Agent – “Oh.. lemme check…. yes it is indeed 788 Dreamliner”. She then proceeded to print a new BP for me and asked if I wanted to change my seat since the last row was non-reclining (surprise surprise!!). I said i chose that because of the two seater, for which she again said it was a 3 seater all the way through. I asked her to check again and she apologized and said it was a 2 seater there.

After printing the BP, she said I need to head to the international departure since this is a widebody aircraft. Once again I had to ask her to confirm and she called up someone and sheepishly told me , it would be the Domestic gates. Not someone’s best day at work!!

Probably she was confused with all the AI international connectors that are 777 operated and depart from the international side.

I took the lift from the transfer desk upto the departure level and headed straight for security.

The now mandatory Elephant Sculpture photo at DEL

This was probably the first time that I was boarding a flight from T3 in broad daylight and it does seem a lot spacious in the day than at night!!

Air India 777-300ER on the international side

Security was very fast and I headed to the food court on level 1 for lunch. As I took the escalator, I was greeted by a sight that made real happy  AI 787 Dreamliner at Gate 32 having arrived from Chennai and being prepped for Bangalore.

Views of IGI airside:








Finally at Gate 32, I come face to face with the beauty!!

The distinctive rear section of the 787

The new 787s are not named yet. The earlier AI birds were named after Indian states (777), Rivers (310), Emperors(747-200), Tourist Spots (747-400), Mountains, Queens etc.

787, here I come!

 

Jetbridge

Welcomed aboard by flight attendant in AI uniform

The hue and atmosphere of the aircraft was very welcoming with “new plane smell” (if there is something like that!! ) and once I got into the flight, tit was almost surreal!!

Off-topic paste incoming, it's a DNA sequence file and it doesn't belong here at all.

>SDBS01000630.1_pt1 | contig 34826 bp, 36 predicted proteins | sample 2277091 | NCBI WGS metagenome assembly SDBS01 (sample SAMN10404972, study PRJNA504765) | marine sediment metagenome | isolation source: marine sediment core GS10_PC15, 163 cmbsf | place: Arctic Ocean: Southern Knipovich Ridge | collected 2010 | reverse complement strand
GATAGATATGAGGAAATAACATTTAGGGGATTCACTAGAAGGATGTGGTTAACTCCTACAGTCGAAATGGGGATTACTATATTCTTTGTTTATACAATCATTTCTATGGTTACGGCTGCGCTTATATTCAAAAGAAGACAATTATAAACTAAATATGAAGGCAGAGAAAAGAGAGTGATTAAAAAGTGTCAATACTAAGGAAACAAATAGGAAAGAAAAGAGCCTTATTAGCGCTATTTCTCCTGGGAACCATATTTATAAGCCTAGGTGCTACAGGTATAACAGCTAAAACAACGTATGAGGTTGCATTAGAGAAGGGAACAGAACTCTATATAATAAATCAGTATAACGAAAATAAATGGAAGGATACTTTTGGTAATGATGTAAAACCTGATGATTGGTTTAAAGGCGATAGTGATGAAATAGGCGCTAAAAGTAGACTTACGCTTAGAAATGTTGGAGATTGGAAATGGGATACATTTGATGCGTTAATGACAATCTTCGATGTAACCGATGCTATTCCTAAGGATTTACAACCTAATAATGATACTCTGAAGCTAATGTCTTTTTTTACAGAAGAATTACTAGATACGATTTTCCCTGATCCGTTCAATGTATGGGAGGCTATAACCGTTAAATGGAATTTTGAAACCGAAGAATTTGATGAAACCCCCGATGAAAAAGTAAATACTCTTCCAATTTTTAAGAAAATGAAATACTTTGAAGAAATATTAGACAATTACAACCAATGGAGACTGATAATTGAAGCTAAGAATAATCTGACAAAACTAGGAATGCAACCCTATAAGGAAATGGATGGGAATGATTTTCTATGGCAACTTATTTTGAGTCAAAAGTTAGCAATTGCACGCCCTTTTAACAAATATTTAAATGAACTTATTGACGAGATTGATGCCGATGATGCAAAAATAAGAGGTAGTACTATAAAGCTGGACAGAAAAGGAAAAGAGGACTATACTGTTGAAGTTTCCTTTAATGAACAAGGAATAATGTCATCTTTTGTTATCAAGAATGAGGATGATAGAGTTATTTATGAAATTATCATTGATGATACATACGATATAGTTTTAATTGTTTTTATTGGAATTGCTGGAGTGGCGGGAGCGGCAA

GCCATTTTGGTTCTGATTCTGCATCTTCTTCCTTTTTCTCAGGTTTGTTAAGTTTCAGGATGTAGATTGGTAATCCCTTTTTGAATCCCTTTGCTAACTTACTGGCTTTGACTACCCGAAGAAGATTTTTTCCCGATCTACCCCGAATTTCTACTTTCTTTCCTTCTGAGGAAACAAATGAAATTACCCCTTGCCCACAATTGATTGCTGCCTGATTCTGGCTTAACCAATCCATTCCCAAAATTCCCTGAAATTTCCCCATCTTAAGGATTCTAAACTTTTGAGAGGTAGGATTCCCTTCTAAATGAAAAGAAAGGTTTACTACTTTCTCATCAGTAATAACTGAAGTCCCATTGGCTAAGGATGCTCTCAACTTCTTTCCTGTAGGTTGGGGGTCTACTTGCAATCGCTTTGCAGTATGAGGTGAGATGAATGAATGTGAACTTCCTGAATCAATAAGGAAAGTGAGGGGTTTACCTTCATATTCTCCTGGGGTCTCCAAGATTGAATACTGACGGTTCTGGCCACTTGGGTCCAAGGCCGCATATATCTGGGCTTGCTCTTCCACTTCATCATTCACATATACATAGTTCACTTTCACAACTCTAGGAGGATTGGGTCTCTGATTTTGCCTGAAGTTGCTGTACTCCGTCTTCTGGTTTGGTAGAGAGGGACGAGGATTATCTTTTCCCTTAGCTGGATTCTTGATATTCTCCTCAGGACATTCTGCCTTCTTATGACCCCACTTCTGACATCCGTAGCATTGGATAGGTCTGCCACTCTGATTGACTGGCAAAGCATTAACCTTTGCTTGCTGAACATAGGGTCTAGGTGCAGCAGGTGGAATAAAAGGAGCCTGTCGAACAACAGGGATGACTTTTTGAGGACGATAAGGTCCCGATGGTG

Forward Economy Cabin

Thanks to the new windows of the 787 the interiors hid the fact that it was broad day light outside!! I think for most people flying the 787 for the first time, this will definitely be a wow moment!!

Aft economy cabin

Its 4 in the afternoon, Sunny and bright outside. Believe it or not!!  

My seat, 39A, with an Air India pillow

The new 787 windows. They are MASSSSSSSSSIVE!!

 

The window control at the bottom. Press up for lighter and down for darker shades

 

Difference between half shut and fully open

 

Full Shut and Full Open

 

Video of the window operations – http://www.youtube.com/watch?v=SGD0mHGjP6k

Leg space was excellent

Audio-Video On Demand personal televisions

USB Port for charging and Coat Hook

 

AC Vent and Reading Lights

 

 

Tray Fully Open with pre-takeoff Bottle of Water served

 

Dreamliner Safety Card

Note that the exit lettering has been replaced by the new green signage along with pointing arrows. This will specifically come up during safety demonstrations:

New spacious overhead bins

Contrary to what Ms. Clueless at the transfer desk said, the last row on the 787 does recline: 

Rear Galley

Meal Carts

 

Lavatory

 

Seatbelt Sign

 

The safety demo was done manually with the crew highlighting the new exit signage

 

Before the safety demo, all window shades were brought to fully open mode by the crew and post that you cannot change it until after the a/c has reached cruising altitude. This controlled by a button on the doors for each section. This way the crew doesn’t have to go individually asking folks to open windows.